Sprucing up your space with kids is difficult. Let’s face it, having nice things in the house with young kids is just down right hard. But designing your home with your kids in mind and actually giving them a bit of input may just help bring a little harmony to everyone.
We asked Barbara Miller, ASID Interior Designer, DIY Expert and owner of YES Spaces to offer some tips on how to best design for your family and get your kids involved if you’re planning to renovate a space.
What is your belief about designing homes and spaces for kids?
As both a professional interior designer and the mom of 5 I believe it is possible to create a home that is beautiful and where your family can live comfortably. I start by finding out how a family lives in their home, are there special needs, or special interests? Once I understand the function of a room, I tailor the design to support your family’s lifestyle; we can make design decisions like fabrics that can survive daily use, furniture that might be multi-functional or including adequate storage. I care about how a room could best be used not how it should be used while still keeping it stylish. It IS possible!
Why should parents keep kids in mind when redesigning spaces in their home?
Children need to feel welcome in their own home. The world is not designed for children and as a result they hear ‘no’ a lot. Creating spaces in their home where they feel free to be themselves lets them know that you understand them and appreciate them exactly as they are.
Why is it important for older kids to get a say in how some of their spaces look?
When older children are part of the design process they feel heard and respected by their parents. This strengthens the bond between parent and child. Children also feel more ownership and a greater sense of responsibility which can lead to them taking greater care of their space. If a child helps me think through how toys should be organized based on how he/she plays with them they will be able to clean those toys up independently.
What are some simple tricks parents can use to help give kids a space to call their own?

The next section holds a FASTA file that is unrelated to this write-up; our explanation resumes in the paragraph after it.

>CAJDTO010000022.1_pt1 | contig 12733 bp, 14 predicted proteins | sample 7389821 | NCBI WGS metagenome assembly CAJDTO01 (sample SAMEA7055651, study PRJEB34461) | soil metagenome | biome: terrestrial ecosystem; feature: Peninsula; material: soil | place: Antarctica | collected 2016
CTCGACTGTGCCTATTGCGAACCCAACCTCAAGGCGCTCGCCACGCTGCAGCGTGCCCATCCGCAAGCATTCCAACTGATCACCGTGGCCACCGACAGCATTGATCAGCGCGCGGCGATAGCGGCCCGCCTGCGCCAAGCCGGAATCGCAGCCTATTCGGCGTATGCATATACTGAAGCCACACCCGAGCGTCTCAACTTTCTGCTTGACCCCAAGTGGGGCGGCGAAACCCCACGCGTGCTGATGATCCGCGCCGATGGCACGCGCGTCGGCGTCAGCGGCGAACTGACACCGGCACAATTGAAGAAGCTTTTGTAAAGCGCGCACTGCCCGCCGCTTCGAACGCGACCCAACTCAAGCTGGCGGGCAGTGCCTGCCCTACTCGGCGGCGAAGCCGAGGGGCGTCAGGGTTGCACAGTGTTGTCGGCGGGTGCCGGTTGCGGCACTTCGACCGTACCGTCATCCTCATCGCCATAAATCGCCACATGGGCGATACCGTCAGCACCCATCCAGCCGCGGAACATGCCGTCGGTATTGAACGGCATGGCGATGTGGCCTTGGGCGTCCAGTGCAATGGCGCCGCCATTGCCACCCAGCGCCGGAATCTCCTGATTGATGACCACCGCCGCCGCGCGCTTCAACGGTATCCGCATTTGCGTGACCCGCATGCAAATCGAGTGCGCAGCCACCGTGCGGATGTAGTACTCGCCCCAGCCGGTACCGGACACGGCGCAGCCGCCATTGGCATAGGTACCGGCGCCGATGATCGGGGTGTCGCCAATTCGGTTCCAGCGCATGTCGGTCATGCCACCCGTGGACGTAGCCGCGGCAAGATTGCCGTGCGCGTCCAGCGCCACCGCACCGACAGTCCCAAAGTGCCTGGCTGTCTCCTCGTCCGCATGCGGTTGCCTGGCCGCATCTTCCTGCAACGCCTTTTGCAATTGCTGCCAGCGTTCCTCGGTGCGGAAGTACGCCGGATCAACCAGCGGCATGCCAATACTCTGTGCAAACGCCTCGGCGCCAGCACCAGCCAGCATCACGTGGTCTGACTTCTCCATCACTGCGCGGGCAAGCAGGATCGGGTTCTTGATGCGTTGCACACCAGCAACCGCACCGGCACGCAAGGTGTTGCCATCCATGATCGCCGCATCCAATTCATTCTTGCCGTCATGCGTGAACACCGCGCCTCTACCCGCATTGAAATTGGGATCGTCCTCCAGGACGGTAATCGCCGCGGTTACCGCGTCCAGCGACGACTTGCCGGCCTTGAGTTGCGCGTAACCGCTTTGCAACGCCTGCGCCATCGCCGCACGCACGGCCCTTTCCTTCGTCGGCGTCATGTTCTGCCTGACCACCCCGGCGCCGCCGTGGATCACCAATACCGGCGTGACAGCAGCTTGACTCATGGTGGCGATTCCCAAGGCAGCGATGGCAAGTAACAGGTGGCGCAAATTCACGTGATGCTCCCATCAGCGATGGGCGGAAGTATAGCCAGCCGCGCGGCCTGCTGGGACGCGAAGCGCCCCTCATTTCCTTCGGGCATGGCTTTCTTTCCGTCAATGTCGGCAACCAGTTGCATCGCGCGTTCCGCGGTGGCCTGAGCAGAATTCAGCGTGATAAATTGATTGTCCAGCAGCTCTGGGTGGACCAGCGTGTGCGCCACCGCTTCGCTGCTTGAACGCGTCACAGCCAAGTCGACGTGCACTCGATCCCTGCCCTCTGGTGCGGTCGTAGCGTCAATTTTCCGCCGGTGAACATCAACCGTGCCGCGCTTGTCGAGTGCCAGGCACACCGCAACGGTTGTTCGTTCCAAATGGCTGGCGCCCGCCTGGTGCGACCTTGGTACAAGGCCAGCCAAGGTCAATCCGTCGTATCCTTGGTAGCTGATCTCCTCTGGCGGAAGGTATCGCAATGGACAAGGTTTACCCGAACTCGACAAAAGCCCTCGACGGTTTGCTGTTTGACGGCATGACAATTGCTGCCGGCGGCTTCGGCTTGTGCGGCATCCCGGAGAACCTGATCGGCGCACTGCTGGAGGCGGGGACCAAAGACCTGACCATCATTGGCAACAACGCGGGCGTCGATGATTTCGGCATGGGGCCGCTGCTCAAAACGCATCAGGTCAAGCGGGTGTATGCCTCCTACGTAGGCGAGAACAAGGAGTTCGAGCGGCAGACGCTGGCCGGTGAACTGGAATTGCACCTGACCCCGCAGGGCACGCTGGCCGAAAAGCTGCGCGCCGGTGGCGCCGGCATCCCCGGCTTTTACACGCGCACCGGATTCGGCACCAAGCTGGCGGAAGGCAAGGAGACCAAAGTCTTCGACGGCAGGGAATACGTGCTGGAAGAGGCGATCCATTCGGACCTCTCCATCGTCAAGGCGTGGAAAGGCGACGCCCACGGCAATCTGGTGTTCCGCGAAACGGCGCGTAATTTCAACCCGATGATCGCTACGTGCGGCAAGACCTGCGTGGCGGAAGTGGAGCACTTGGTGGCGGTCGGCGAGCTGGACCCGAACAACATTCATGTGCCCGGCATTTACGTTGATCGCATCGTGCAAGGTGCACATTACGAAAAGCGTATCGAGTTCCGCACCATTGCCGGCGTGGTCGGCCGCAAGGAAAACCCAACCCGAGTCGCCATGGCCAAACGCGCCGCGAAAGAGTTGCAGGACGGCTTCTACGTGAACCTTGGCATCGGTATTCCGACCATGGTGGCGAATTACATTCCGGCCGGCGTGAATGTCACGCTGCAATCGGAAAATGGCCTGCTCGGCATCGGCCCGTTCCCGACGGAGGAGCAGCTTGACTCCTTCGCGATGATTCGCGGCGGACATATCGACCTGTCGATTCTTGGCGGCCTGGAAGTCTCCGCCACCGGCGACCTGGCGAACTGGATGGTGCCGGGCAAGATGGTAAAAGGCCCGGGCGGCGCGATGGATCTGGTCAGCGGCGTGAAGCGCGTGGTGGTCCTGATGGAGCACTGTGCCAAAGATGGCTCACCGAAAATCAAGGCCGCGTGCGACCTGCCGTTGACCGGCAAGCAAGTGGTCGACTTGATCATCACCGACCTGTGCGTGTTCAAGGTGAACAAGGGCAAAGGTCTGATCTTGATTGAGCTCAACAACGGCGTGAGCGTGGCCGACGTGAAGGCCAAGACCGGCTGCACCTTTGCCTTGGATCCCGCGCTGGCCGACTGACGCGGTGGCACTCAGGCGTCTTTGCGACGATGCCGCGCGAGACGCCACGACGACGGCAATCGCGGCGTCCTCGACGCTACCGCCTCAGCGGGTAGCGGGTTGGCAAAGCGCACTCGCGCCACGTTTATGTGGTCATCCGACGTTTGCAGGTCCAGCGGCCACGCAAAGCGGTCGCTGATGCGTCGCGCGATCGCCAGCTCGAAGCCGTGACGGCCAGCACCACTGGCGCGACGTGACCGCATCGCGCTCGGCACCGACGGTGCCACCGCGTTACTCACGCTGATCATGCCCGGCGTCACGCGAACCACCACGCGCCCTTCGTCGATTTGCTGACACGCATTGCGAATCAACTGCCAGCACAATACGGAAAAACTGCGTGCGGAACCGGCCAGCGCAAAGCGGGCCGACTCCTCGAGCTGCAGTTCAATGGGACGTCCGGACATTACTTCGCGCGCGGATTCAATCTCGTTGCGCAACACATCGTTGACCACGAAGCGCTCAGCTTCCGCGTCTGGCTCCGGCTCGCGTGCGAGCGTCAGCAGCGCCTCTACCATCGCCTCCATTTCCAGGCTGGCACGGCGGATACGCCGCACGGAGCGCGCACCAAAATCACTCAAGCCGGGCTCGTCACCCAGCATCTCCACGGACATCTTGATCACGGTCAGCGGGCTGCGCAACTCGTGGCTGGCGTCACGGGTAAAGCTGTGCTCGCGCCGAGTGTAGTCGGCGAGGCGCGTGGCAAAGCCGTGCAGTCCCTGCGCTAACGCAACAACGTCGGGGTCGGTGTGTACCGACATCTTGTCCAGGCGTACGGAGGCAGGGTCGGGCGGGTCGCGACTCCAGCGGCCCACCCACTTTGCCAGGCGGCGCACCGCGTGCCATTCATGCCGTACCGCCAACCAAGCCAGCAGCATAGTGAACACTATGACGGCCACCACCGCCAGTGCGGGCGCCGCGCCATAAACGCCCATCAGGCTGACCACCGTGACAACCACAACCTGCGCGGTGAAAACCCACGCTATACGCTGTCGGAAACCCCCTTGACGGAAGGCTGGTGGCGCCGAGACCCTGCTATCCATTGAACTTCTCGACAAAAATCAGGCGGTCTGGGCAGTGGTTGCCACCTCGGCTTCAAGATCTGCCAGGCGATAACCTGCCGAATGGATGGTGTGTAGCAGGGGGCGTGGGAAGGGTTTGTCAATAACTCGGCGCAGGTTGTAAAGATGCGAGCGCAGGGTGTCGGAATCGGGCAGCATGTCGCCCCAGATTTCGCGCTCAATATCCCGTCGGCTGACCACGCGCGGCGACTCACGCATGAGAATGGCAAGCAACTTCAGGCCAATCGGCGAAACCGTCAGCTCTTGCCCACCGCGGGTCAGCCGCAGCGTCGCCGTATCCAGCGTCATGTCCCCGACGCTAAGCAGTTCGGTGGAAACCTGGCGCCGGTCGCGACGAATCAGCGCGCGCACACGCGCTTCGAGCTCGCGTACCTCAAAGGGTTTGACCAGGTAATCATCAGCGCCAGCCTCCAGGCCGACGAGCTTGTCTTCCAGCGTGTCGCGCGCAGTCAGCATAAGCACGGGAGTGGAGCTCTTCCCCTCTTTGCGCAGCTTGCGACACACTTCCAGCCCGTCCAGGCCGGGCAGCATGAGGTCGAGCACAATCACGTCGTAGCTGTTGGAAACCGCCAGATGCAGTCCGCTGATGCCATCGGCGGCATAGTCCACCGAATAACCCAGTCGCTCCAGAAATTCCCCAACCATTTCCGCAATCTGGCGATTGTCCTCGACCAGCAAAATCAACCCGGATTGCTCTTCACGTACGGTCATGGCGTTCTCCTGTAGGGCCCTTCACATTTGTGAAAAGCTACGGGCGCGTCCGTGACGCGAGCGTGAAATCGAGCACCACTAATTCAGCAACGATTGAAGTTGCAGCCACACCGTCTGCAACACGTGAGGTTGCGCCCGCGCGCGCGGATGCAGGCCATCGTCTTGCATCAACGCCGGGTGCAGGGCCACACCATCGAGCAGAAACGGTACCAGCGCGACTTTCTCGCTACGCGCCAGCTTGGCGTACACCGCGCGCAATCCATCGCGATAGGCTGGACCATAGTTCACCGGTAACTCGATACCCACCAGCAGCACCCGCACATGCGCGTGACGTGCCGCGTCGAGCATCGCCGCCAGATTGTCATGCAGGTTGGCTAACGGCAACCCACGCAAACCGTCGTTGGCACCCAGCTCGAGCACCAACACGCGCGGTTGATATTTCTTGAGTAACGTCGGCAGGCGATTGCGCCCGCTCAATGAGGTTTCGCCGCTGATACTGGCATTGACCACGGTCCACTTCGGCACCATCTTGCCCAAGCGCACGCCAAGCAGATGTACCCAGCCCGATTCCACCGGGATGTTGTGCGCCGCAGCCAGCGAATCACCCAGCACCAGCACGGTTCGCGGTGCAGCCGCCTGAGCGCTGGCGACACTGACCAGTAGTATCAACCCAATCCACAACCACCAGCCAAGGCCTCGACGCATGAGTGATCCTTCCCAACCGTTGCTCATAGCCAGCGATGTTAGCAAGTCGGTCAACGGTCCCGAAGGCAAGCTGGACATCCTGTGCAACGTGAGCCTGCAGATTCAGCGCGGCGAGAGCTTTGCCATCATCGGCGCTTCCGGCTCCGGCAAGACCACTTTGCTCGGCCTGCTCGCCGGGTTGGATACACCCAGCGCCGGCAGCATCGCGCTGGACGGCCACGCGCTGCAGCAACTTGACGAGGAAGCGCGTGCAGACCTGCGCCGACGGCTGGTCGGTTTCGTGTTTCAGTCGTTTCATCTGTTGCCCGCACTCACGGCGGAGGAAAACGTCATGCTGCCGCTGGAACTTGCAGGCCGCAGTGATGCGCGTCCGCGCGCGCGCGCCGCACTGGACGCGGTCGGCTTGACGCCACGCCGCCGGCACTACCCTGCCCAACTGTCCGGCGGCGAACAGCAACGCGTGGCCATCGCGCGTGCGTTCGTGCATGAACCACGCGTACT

The most important thing to do is to ask your child what they want? What do they love to do? What do they wish they could do more of? What do they wish they could change? And then address some of these things in their space and tell them how what they said impacted what you added or changed. If they are old enough let them be involved in making those changes. A sense of control is also a critical thing for a child to have in their own space. This may be a simple as giving a child who wakes up in the night a reading light that is switched right next to their bed, or a canopy they can close for privacy in a shared bedroom. If your child has a younger sibling, designate an area that is just for the older child where you promise to keep the younger child out of their space. This encourages the older child to be more creative with art, Legos, or imaginative play because they are not constantly worried about their work being damaged. I have seen this done with a space as simple as an under the stairs cubby hole, you don’t have to spend a lot of money to create these spaces.
How can dads get more involved in helping their kids create something at home?
Include your child in the work you are doing around the house. Keep it age appropriate but let them help you repair the faucet, for example, even if you have no idea what you are doing. Then you are modeling how to learn a new skill for your child. Sit down with your child and get your hands dirty doing a craft. As children age they become more self-conscious of doing things that are too ‘babyish’ and they lose some of their natural desire to explore and learn. If you are showing curiosity and willing to dig in and have fun that gives your child the freedom to jump in with you. Your helping them learn and creating a bond, can’t beat that.
This interview is part of our ongoing series with leaders from companies involved in parenting products or issues. No goods or services were exchanged. Who would you like to hear from? Leave a suggestion in the comments below.
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